Can a Non-Custodial Parent Who Pays Child Support Claim the Child on a Tax Return?

A divorce can be an especially stressful situation when children are involved. The separating parents must decide on a custodial arrangement, and come to some agreement on the amount of child support and visitation allowed to the non-custodial parent. In addition, for tax purposes, the exemption allowed for the child can't be shared; only one individual taxpayer may claim it. While the custodial parent generally gets this exemption, some scenarios allow the non-custodial parent to do so.

Can a Non-Custodial Parent Who Pays Child Support Claim the Child on a Tax Return?
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What Exemptions are Worth

If you claim a dependent for tax purposes, the IRS allows a valuable exemption that allows you to subtract the exemption amount from your gross income. For tax year 2014, the IRS set the exemption amount at $3,950. This means that for every exemption you claim, $3,950 of your income is sheltered from taxes. The most common exemptions are for the taxpayer, the taxpayer's spouse, and the taxpayer's children; in some cases other relatives also qualify as dependents. The rules also state, however, that you can't claim any exemptions if someone else can claim you.

Child Custody and Dependent Status

The marital separation agreement commonly allows for one of the parents to become the custodial parent. The other parent then becomes "non-custodial," and pays a certain amount of monthly support for expenses such as food and clothing for the child. However, by the IRS rules, only one parent may claim a child as a dependent on a tax return, and divorced couples can't file "married, joint" returns.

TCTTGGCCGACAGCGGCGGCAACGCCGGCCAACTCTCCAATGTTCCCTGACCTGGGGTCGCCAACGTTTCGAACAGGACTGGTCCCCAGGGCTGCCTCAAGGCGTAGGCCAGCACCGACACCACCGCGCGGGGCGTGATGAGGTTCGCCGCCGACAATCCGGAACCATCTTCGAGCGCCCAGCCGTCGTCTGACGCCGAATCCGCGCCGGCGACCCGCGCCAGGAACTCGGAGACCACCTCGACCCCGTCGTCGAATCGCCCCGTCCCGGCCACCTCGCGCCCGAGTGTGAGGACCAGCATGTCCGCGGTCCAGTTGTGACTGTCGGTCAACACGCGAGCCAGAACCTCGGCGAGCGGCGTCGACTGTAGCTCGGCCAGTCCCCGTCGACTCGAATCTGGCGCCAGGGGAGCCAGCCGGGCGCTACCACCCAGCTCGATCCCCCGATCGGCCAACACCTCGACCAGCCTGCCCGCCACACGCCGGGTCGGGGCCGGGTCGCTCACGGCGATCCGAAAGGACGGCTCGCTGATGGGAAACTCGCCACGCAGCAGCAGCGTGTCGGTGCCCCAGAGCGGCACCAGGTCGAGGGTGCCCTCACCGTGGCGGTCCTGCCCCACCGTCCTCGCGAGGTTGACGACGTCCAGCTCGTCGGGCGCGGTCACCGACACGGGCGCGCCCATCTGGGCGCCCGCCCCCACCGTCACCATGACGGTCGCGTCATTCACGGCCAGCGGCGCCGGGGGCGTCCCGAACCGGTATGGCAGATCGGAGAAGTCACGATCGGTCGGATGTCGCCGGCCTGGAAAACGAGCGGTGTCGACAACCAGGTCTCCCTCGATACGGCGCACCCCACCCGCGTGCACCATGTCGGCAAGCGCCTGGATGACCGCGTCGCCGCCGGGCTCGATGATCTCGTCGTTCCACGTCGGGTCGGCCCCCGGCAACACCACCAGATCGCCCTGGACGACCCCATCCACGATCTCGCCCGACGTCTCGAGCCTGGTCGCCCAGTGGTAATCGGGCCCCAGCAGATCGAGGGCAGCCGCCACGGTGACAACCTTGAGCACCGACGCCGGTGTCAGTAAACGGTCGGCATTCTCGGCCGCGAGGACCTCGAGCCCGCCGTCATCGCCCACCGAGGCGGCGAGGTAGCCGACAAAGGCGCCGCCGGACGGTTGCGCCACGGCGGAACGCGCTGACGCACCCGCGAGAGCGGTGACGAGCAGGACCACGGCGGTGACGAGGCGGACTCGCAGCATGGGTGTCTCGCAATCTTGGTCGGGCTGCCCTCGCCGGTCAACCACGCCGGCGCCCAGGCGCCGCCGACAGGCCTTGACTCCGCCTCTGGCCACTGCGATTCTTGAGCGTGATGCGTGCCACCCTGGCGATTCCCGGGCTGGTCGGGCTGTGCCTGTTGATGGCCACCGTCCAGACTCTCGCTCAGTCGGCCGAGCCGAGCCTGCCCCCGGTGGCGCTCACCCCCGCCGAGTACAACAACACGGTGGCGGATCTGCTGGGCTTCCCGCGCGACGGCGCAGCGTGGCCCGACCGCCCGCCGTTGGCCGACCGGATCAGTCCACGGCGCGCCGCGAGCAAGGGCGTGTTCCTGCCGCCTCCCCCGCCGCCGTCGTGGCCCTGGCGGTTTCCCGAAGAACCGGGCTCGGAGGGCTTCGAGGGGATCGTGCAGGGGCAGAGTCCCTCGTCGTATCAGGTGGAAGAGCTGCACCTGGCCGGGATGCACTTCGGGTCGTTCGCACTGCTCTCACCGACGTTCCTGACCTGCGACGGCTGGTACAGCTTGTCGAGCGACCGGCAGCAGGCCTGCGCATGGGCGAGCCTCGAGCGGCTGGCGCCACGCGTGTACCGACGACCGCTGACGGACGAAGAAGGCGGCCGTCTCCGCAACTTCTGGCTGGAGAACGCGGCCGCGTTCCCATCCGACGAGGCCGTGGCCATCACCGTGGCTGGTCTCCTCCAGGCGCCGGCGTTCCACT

Qualifying Children as Dependents

A "qualified" dependent must be younger than 19, or 24 if a full-time student. He can be a natural or adopted child, but must live with you for more than half of the year, and must not provide more than half of his own support. These rules will disqualify most non-custodial parents from claiming their children as dependents. However, there are some loopholes in the law. If the child lived with each parent for the same amount of time, then the parent with the higher adjusted gross income can claim the exemption.

Agreement Between Parents on Exemption

The IRS will also accept an agreement between the parents that the non-custodial parent may claim the exemption. The rules recognize this arrangement if it is written into marital agreements between 1985 and 2008, and is still in effect; the agreement must be attached to the tax form of the noncustodial parent. If the agreement went into effect after 2008, the rules require the noncustodial parent to use either IRS Form 8332 or a separate written agreement.